Israel's concrete barrier separating the Jewish settlement of Neve Yaakov (foreground) in the northern part of east Jerusalem and the Palestinian area of al-Ram (background) in the West Bank, Oct. 2020. (Photo/JTA-Ahmad Gharabli-AFP via Getty Images)
Israel's concrete barrier separating the Jewish settlement of Neve Yaakov (foreground) in the northern part of east Jerusalem and the Palestinian area of al-Ram (background) in the West Bank, Oct. 2020. (Photo/JTA-Ahmad Gharabli-AFP via Getty Images)

At least 7 dead, several wounded in Shabbat shooting attack on Jerusalem synagogue

A shooting attack on a synagogue in the Jerusalem neighborhood of Neve Yaakov killed at least seven people on Friday, a day after an Israeli raid on a West Bank city ignited vows of retaliation by Palestinian militant groups.

The attack took place Friday evening as worshipers left Shabbat services. A gunman was killed in a shootout with police, Israeli officials said, identifying him as a resident of eastern Jerusalem who was not Israeli.

No group has claimed responsibility for the attack, but Hamas and Islamic Jihad praised it as retaliation for the raid in Jenin, in which at least nine Palestinians were killed. Israel said the raid was meant to prevent a planned major attack.

Neve Yaakov is one of the neighborhoods in eastern Jerusalem Israel built after it captured the area in the 1967 Six-Day War. It was constructed to expand the Jewish presence in the city’s eastern portions, although in recent years Palestinian Jerusalemites have rented apartments there. It is near the separation barrier between Jerusalem’s boundaries and the West Bank and near areas under Palestinian Authority control.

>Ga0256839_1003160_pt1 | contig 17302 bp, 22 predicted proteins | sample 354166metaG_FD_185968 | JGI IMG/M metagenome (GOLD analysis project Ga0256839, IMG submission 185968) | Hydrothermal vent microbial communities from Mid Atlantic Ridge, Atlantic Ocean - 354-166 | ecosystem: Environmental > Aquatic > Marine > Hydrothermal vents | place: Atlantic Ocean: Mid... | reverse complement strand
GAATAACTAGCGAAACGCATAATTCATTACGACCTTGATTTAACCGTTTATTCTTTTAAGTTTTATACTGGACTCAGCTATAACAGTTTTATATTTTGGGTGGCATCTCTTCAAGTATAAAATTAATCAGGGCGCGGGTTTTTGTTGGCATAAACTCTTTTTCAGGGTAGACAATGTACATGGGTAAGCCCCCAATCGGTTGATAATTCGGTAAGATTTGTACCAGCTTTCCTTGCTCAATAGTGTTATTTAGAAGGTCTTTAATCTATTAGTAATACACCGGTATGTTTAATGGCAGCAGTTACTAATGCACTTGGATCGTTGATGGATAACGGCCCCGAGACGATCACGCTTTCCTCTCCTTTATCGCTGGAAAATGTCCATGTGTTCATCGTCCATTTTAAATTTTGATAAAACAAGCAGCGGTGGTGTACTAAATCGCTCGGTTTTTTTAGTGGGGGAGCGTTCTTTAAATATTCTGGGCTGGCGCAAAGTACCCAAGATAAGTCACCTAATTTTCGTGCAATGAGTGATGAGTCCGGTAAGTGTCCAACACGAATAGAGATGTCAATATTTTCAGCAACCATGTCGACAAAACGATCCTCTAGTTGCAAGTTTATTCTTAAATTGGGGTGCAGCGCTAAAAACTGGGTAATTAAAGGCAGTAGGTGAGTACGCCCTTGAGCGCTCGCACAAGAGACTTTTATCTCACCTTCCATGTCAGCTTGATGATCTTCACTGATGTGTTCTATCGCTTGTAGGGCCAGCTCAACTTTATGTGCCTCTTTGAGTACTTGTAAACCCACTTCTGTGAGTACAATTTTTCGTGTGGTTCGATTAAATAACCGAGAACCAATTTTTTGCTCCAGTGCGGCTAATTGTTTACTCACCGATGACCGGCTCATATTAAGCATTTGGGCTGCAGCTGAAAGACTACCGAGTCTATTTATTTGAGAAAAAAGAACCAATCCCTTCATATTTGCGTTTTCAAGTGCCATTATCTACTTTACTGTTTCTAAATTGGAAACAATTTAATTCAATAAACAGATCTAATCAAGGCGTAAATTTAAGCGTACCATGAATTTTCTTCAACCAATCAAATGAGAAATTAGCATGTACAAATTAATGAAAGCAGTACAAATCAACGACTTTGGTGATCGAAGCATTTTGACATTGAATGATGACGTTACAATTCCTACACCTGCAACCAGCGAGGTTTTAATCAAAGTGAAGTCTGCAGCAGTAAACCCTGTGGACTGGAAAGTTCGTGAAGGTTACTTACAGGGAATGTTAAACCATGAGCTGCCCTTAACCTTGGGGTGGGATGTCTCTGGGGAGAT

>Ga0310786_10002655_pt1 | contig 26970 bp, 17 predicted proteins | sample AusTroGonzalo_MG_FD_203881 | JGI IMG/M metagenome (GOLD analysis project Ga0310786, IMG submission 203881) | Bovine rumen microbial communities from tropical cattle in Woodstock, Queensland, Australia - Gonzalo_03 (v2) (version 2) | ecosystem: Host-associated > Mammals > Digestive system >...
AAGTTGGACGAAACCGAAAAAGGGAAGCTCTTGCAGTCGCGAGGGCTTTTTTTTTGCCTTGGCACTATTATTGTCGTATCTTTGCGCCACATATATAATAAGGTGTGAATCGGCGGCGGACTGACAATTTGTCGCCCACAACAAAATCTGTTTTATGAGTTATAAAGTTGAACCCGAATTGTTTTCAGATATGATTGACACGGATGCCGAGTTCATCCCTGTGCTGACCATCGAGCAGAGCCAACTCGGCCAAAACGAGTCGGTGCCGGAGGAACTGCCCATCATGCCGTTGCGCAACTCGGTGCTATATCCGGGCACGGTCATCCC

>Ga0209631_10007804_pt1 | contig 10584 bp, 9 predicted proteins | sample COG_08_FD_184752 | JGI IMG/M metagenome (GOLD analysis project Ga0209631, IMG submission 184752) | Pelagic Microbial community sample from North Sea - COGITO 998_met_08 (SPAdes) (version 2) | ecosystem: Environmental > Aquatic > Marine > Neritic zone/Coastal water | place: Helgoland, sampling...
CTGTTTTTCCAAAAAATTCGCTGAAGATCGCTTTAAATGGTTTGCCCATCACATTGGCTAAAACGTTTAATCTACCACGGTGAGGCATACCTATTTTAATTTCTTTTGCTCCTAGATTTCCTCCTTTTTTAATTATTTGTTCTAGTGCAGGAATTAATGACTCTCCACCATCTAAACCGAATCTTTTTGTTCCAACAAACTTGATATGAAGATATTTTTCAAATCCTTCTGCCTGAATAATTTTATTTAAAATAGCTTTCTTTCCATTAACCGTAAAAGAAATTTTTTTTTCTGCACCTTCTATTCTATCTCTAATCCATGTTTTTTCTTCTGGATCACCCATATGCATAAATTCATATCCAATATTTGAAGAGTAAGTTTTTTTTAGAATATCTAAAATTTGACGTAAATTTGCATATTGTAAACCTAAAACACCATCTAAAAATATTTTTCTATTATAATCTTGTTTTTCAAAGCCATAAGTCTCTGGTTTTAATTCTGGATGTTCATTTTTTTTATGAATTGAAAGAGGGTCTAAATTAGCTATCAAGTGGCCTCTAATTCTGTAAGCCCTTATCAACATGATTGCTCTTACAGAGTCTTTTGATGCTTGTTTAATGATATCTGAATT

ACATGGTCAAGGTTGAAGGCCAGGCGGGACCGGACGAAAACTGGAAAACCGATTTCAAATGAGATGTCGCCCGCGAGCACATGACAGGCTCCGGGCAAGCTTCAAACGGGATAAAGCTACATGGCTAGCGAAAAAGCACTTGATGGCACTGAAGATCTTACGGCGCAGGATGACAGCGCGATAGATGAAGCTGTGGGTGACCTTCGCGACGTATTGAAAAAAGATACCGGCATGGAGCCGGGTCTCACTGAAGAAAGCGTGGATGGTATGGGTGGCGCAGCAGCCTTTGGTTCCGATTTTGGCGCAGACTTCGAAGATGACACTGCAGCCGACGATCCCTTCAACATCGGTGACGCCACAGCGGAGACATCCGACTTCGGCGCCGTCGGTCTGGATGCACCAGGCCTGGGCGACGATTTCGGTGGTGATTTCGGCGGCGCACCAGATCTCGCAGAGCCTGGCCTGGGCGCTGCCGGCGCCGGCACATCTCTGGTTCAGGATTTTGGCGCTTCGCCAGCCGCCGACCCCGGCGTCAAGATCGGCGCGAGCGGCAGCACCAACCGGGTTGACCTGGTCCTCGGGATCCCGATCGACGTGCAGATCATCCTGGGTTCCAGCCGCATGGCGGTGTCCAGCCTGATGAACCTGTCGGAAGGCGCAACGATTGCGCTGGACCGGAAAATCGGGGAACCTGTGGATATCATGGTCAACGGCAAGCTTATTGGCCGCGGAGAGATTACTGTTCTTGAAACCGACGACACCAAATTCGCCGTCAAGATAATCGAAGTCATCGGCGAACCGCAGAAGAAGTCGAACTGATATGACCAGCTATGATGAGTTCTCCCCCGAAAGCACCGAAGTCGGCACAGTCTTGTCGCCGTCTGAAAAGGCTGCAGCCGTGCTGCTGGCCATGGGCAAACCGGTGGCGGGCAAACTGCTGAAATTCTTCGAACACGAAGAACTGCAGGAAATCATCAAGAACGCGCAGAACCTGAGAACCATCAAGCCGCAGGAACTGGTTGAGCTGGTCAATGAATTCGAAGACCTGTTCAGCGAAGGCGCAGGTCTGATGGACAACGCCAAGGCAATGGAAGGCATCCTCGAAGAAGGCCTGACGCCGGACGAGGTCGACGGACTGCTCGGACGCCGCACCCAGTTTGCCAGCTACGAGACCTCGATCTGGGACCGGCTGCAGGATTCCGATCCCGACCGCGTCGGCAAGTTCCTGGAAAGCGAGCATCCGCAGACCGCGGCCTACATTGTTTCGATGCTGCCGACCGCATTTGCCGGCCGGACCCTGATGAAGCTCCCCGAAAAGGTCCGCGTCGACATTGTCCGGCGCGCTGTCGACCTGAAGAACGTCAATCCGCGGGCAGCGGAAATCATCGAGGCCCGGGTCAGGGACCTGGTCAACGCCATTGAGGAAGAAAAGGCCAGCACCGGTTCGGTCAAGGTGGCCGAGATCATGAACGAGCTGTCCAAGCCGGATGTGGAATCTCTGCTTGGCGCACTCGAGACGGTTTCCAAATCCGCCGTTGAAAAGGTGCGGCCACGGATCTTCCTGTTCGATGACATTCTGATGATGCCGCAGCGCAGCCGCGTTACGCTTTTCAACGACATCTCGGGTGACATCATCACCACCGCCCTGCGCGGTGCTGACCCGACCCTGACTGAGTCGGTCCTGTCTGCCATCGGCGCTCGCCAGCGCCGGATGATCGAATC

Several other people were wounded in the attack, according to the first-responder service Magen David Adom. Among those initially reported as hospitalized were a 70-year-old woman, a 20-year-old man and a 14-year-old boy.

The attack comes just days ahead of visits to the region by top U.S. officials, including Secretary of State Antony Blinken and CIA chief Bill Burns. Burns’ trip was hastily planned in response to the raid in Jenin and the vows of retaliation, which threaten to ignite simmering tensions.

The Biden Administration is invested in keeping the Middle East quiet while it focuses its energies on assisting Ukraine in repelling Russia’s yearlong war on the country. The United States and Israeli militaries this week carried out a major joint military exercise widely seen as a signal to Iran, Israel’s deadliest enemy, that any major escalation would be met with massive military force.

This is the first major attack since the new Israeli government led by Prime Minister Benjamin Netanyahu, was sworn in last month. The government includes ministers who want to loosen the rules of engagement for Israeli police and to expand Jewish settlements in Palestinian areas.

One of them, Itamar Ben-Gvir, who oversees internal security, traveled to the scene of the shooting Friday night. In the past, when he was not a government minister, his visits to the scene of terrorist attacks often drew charges that he was seeking to heighten tension to achieve his political goals.

The shooting is the first major one on an Israeli synagogue since 2014, when five people, including four Jews at prayer and a security guard from Israel’s Druze minority, were killed in a synagogue shooting in the western Jerusalem neighborhood of Har Nof.

Ron Kampeas

JTA D.C. bureau chief

JTA

Content distributed by the Jewish Telegraphic Agency news service.